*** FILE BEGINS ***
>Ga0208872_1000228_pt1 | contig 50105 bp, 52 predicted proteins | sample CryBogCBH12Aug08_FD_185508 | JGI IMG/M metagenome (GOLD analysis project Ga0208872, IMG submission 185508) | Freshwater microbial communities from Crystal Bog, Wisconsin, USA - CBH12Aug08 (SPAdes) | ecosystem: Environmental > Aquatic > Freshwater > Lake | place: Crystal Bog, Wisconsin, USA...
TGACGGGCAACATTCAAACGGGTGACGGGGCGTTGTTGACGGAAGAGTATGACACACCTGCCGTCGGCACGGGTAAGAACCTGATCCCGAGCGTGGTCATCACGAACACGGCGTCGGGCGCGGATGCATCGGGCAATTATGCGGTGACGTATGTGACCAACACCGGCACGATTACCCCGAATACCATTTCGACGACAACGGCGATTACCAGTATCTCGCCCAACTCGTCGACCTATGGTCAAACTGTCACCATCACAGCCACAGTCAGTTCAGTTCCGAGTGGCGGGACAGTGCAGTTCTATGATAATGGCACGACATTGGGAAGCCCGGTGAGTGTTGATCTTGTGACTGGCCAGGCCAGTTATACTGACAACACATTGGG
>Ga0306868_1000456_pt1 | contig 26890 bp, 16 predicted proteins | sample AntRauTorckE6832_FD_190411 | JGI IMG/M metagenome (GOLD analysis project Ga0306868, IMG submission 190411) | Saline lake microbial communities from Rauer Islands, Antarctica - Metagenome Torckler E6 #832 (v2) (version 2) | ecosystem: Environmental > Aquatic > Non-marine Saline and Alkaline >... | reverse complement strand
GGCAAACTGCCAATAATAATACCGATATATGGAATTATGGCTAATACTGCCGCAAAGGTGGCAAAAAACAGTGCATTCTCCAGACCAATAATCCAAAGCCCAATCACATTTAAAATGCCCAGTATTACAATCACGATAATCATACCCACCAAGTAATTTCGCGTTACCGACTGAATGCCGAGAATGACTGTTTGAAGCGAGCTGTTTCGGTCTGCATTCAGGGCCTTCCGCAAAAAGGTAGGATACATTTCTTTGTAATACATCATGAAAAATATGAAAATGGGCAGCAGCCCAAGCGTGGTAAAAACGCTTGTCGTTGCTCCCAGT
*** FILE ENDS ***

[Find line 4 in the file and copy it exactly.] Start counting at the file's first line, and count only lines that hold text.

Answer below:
GGCAAACTGCCAATAATAATACCGATATATGGAATTATGGCTAATACTGCCGCAAAGGTGGCAAAAAACAGTGCATTCTCCAGACCAATAATCCAAAGCCCAATCACATTTAAAATGCCCAGTATTACAATCACGATAATCATACCCACCAAGTAATTTCGCGTTACCGACTGAATGCCGAGAATGACTGTTTGAAGCGAGCTGTTTCGGTCTGCATTCAGGGCCTTCCGCAAAAAGGTAGGATACATTTCTTTGTAATACATCATGAAAAATATGAAAATGGGCAGCAGCCCAAGCGTGGTAAAAACGCTTGTCGTTGCTCCCAGT